The following guest blog post is being published compliments of Scott Frederick, Marketing Director for PartnerShip LLC – a leading provider of shipping solutions to small businesses.
Am I Overpaying for Shipping?
Shipping can be one of the most complicated – and costly – activities for any small business. Poor or no planning can result in overpaying, as well as losing sales if the business can’t provide consistent and cost-effective delivery to its customers.
Do you negotiate competitive discounts with your shipping providers? Do your purchase invoices include shipping and handling charges? If you answered “yes” to either of these questions, then you could very well be overpaying for your shipping.
Here are four tips for you to take control of your shipping and reducing your overall shipping costs:
#1 Obtain Discounts with Carriers
Most carriers – whether express, parcel or freight – provide discounts to businesses that routinely ship or receive merchandise. The old adage “everything is negotiable” is an immutable fact when it comes to shipping fees. The challenge, however, for small businesses is how to go about obtaining the same, steep discounts that are normally reserved for large businesses and heavy freight shippers.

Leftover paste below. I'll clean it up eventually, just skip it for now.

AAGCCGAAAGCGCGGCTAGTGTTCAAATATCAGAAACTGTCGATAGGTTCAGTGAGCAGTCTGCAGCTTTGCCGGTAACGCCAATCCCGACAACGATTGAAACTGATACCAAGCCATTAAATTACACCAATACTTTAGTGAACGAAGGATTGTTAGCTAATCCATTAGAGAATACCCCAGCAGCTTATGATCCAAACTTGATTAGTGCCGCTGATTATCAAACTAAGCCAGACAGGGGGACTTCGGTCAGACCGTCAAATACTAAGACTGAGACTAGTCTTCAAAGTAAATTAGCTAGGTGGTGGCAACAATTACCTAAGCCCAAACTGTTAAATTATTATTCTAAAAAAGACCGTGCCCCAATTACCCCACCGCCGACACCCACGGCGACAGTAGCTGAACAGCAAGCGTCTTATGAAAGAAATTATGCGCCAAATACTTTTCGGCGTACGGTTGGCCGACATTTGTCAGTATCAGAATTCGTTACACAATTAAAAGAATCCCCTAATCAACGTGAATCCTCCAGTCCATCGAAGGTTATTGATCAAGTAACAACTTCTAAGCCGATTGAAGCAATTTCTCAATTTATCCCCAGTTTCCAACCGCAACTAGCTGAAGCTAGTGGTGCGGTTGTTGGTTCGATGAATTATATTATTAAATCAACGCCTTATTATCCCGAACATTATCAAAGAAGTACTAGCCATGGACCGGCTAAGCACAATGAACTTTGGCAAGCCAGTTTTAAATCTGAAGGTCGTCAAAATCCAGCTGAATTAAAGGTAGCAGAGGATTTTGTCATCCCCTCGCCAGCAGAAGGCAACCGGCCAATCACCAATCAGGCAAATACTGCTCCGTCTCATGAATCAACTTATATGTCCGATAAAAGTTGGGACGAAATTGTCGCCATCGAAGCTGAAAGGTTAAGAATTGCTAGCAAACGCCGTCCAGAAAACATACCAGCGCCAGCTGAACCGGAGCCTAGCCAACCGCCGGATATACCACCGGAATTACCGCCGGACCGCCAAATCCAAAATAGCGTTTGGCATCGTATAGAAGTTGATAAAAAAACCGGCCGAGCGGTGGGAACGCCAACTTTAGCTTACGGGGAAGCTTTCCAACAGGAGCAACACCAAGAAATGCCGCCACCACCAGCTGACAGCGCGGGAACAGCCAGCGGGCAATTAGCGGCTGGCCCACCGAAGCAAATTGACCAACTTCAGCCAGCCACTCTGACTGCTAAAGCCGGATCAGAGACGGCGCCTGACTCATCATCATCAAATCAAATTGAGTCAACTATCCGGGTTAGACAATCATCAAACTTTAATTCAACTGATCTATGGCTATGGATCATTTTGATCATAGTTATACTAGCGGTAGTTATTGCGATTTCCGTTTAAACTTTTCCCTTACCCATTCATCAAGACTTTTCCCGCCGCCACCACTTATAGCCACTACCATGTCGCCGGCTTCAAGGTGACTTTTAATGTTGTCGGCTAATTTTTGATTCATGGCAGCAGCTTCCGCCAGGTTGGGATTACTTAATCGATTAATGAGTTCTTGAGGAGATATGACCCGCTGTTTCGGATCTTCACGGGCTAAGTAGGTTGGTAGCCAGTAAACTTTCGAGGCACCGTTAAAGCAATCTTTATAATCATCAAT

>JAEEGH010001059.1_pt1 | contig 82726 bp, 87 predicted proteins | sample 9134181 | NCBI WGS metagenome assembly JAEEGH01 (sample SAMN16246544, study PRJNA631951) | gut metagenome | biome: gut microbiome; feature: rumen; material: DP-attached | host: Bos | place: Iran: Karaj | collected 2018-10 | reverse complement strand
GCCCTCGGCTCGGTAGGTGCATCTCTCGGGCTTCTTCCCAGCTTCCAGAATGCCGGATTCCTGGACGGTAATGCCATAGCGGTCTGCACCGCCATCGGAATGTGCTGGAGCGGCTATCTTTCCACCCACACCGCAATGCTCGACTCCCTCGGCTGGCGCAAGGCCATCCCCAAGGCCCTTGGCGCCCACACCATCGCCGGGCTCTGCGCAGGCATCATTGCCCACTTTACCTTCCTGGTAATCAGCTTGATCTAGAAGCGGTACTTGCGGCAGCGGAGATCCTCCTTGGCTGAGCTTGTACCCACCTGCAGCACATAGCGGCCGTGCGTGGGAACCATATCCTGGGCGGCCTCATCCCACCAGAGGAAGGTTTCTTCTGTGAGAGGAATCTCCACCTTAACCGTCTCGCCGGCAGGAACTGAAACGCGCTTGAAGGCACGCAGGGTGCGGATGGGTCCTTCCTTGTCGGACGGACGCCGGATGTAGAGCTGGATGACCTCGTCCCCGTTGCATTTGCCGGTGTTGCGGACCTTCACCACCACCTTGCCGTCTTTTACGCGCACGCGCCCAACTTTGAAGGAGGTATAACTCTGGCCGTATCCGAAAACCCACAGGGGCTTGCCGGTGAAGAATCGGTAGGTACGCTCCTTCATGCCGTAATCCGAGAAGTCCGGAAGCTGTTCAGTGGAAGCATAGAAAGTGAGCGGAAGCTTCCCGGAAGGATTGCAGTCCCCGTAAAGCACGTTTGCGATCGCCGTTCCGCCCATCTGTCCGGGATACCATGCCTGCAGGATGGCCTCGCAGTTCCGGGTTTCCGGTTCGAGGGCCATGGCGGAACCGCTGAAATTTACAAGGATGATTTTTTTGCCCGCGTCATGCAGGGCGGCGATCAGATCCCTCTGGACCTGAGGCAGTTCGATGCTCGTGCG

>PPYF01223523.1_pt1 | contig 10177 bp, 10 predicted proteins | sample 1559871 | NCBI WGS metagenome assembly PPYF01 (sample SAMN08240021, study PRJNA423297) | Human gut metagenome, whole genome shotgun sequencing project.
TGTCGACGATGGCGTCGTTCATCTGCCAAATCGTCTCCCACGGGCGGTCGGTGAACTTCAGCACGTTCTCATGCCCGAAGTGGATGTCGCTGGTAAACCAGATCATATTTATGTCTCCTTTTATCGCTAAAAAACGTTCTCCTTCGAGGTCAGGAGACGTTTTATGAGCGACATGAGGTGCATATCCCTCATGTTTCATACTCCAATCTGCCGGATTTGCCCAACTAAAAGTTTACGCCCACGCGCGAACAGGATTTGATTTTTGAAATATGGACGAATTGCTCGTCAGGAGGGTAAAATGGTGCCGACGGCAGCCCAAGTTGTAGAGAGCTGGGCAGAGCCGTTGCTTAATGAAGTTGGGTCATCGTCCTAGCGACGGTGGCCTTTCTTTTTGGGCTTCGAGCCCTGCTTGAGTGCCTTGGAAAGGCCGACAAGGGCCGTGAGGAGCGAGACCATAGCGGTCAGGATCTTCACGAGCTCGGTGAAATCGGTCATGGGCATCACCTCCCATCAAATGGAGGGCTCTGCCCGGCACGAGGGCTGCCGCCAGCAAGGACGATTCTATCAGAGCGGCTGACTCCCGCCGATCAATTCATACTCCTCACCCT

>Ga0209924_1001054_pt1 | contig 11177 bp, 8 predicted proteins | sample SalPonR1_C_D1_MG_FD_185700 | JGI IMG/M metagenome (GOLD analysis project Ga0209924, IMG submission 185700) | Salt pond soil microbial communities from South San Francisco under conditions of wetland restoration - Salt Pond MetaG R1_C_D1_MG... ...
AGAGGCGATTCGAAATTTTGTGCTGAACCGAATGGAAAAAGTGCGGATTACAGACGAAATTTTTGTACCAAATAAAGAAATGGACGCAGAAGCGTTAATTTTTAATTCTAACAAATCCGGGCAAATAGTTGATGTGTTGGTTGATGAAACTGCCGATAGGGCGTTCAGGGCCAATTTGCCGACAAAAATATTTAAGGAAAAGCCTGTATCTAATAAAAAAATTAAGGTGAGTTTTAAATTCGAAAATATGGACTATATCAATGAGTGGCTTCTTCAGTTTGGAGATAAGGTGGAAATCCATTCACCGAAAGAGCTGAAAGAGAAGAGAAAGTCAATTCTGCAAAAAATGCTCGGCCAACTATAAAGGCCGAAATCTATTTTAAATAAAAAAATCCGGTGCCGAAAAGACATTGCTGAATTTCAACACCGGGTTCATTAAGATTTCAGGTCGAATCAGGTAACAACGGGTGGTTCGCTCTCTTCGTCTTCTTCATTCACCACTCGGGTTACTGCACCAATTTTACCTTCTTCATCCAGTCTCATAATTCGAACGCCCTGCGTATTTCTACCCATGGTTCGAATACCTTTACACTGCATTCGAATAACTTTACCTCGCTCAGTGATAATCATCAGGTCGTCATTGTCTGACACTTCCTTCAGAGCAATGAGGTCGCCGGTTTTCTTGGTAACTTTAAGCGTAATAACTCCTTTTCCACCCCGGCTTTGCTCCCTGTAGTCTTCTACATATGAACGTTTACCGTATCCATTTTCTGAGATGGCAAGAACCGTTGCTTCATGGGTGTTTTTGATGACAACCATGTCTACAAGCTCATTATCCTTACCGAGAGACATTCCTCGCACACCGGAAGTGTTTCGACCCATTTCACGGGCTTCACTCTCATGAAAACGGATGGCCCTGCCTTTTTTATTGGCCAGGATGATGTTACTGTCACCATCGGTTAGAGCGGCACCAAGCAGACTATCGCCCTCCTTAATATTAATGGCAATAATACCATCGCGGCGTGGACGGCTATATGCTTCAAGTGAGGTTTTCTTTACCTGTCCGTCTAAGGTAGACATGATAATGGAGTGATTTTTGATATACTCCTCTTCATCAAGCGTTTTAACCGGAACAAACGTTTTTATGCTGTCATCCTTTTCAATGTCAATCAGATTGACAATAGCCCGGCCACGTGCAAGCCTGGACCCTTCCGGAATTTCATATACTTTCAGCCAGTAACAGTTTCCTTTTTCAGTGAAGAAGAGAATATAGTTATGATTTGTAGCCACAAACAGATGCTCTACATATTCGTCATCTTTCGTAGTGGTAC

One tactic a small business should consider is joining an industry trade association. Often times, industry trade associations are able to aggregate the buying clout of its members to negotiate and provide better shipping rates to all the businesses that participate in the program. PartnerShip LLC is an example of a third party logistics provider that specializes in working with industry trade associations across the country to create discounted shipping programs for participating members.
Another approach a small business can take is to work directly with a third-party logistics provider (3PL), or even directly with your carriers, to see if you can get better discounts then you presently have today. Often times if you simply “ask for better pricing” you will get it because 3PLs and carriers are always looking to retain and grow their business. If you’re not sure who to call, online services like fulfillmentcompanies.net can be a good source for finding qualified vendors that meet your specific criteria. Be prepared to share example shipping invoices or manifests with your 3PL or carrier to help them best assess your shipping patterns and provide you with the best pricing.
#2 Develop an Inbound Shipping Management Program
One of the simplest and easiest ways to immediately cut your inbound freight costs is to change your shipping terms from “prepaid and add” to “inbound collect.” Having your vendor or supplier ship collect on your recommended carrier eliminates any handling charges, thus saving you money.
When you gain more control over your inbound shipping, you can save on small package and freight shipments coming into your business every day. As the buyer and receiver of the goods, you can-and should-designate the carrier and arrange for shipping charges to be billed directly to you at your discounted rate. This is called routing shipments inbound “Collect.”